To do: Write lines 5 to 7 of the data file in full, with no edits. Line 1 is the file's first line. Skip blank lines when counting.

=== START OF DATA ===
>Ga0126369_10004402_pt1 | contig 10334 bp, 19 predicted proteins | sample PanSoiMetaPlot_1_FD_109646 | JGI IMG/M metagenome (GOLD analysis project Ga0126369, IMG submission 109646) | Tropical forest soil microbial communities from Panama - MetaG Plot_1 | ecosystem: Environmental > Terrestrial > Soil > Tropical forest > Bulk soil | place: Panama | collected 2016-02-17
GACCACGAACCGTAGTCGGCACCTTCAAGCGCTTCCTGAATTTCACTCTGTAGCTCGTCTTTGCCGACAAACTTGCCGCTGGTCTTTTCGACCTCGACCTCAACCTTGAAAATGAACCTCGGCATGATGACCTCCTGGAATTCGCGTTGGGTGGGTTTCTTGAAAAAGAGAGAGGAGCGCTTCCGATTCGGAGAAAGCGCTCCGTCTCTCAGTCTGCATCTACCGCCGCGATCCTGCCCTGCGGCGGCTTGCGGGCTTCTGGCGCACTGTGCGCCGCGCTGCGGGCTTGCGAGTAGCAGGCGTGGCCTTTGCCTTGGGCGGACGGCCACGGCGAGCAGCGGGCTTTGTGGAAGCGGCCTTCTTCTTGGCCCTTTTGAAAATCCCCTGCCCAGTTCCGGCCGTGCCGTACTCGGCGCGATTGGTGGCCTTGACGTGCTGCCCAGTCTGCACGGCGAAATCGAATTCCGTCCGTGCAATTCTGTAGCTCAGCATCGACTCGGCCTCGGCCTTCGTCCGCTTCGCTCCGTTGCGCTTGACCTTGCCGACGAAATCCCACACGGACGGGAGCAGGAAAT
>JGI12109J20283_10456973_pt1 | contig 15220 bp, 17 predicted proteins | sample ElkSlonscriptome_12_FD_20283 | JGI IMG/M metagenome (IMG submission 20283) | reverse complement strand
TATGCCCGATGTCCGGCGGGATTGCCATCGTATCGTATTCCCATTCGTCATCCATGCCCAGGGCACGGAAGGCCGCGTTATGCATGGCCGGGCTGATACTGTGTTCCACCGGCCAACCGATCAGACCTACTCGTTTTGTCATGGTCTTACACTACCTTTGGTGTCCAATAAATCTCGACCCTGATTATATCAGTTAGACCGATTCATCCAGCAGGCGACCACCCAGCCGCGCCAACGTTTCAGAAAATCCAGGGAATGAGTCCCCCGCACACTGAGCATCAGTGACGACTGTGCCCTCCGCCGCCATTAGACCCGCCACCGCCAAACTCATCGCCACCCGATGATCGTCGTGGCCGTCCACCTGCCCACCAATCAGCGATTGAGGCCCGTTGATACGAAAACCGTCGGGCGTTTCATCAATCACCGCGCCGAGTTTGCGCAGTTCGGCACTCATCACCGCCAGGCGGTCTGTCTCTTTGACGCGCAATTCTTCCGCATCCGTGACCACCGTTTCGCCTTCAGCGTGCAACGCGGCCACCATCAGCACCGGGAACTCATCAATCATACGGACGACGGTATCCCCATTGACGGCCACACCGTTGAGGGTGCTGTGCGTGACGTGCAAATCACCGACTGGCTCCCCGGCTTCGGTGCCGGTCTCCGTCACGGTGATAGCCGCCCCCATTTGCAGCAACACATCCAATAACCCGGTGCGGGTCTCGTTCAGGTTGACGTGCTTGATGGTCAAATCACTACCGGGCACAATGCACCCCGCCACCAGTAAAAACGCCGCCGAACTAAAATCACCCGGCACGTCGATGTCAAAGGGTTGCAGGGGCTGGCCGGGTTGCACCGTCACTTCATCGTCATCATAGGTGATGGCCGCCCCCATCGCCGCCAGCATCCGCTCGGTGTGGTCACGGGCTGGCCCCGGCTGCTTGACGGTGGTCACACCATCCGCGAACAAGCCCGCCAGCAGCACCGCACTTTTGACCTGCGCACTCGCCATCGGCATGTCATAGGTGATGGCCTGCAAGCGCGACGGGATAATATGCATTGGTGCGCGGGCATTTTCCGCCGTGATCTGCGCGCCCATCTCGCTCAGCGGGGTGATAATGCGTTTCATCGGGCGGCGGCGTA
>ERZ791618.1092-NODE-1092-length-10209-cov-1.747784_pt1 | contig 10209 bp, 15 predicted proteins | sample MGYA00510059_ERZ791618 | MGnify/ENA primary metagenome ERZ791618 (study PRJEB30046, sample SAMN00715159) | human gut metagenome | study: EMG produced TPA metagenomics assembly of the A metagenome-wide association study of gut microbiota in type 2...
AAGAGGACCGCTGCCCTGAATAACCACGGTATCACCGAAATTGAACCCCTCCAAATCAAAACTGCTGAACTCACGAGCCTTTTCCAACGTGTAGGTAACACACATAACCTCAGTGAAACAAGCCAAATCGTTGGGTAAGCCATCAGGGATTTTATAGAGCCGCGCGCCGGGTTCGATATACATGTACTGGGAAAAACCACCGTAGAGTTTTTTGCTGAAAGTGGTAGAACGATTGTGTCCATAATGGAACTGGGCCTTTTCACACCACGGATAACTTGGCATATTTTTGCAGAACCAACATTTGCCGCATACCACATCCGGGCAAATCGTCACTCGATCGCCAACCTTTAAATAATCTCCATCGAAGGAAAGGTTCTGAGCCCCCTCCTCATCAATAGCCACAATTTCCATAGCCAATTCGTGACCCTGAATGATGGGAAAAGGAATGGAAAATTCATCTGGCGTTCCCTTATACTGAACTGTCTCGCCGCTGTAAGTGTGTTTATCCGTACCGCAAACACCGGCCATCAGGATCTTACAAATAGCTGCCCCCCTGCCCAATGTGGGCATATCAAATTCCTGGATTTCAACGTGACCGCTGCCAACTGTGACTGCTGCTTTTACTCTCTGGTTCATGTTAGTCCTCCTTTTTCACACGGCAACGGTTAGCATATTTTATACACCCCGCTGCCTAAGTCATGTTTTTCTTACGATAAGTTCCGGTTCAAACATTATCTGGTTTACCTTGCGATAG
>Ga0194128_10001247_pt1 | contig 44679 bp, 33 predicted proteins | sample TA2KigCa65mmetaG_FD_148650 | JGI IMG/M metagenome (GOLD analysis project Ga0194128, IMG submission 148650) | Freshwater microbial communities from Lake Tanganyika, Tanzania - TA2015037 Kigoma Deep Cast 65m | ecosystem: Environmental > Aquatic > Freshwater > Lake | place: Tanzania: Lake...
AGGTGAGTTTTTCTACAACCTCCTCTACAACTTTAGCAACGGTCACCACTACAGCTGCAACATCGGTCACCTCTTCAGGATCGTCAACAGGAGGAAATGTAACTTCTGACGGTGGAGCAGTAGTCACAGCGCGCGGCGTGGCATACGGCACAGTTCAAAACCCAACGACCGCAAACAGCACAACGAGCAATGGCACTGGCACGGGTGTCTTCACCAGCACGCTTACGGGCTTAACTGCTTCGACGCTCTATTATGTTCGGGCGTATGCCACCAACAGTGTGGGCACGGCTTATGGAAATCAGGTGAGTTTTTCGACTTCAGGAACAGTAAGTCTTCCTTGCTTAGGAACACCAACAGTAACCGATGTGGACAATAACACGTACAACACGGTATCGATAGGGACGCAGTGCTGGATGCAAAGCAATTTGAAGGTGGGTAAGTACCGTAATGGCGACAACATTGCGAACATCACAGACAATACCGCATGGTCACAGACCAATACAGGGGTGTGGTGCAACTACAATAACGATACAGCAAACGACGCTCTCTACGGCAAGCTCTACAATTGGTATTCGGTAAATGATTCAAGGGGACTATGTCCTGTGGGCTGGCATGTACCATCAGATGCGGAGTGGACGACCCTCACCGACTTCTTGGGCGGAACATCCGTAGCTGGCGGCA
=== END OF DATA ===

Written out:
>ERZ791618.1092-NODE-1092-length-10209-cov-1.747784_pt1 | contig 10209 bp, 15 predicted proteins | sample MGYA00510059_ERZ791618 | MGnify/ENA primary metagenome ERZ791618 (study PRJEB30046, sample SAMN00715159) | human gut metagenome | study: EMG produced TPA metagenomics assembly of the A metagenome-wide association study of gut microbiota in type 2...
AAGAGGACCGCTGCCCTGAATAACCACGGTATCACCGAAATTGAACCCCTCCAAATCAAAACTGCTGAACTCACGAGCCTTTTCCAACGTGTAGGTAACACACATAACCTCAGTGAAACAAGCCAAATCGTTGGGTAAGCCATCAGGGATTTTATAGAGCCGCGCGCCGGGTTCGATATACATGTACTGGGAAAAACCACCGTAGAGTTTTTTGCTGAAAGTGGTAGAACGATTGTGTCCATAATGGAACTGGGCCTTTTCACACCACGGATAACTTGGCATATTTTTGCAGAACCAACATTTGCCGCATACCACATCCGGGCAAATCGTCACTCGATCGCCAACCTTTAAATAATCTCCATCGAAGGAAAGGTTCTGAGCCCCCTCCTCATCAATAGCCACAATTTCCATAGCCAATTCGTGACCCTGAATGATGGGAAAAGGAATGGAAAATTCATCTGGCGTTCCCTTATACTGAACTGTCTCGCCGCTGTAAGTGTGTTTATCCGTACCGCAAACACCGGCCATCAGGATCTTACAAATAGCTGCCCCCCTGCCCAATGTGGGCATATCAAATTCCTGGATTTCAACGTGACCGCTGCCAACTGTGACTGCTGCTTTTACTCTCTGGTTCATGTTAGTCCTCCTTTTTCACACGGCAACGGTTAGCATATTTTATACACCCCGCTGCCTAAGTCATGTTTTTCTTACGATAAGTTCCGGTTCAAACATTATCTGGTTTACCTTGCGATAG
>Ga0194128_10001247_pt1 | contig 44679 bp, 33 predicted proteins | sample TA2KigCa65mmetaG_FD_148650 | JGI IMG/M metagenome (GOLD analysis project Ga0194128, IMG submission 148650) | Freshwater microbial communities from Lake Tanganyika, Tanzania - TA2015037 Kigoma Deep Cast 65m | ecosystem: Environmental > Aquatic > Freshwater > Lake | place: Tanzania: Lake...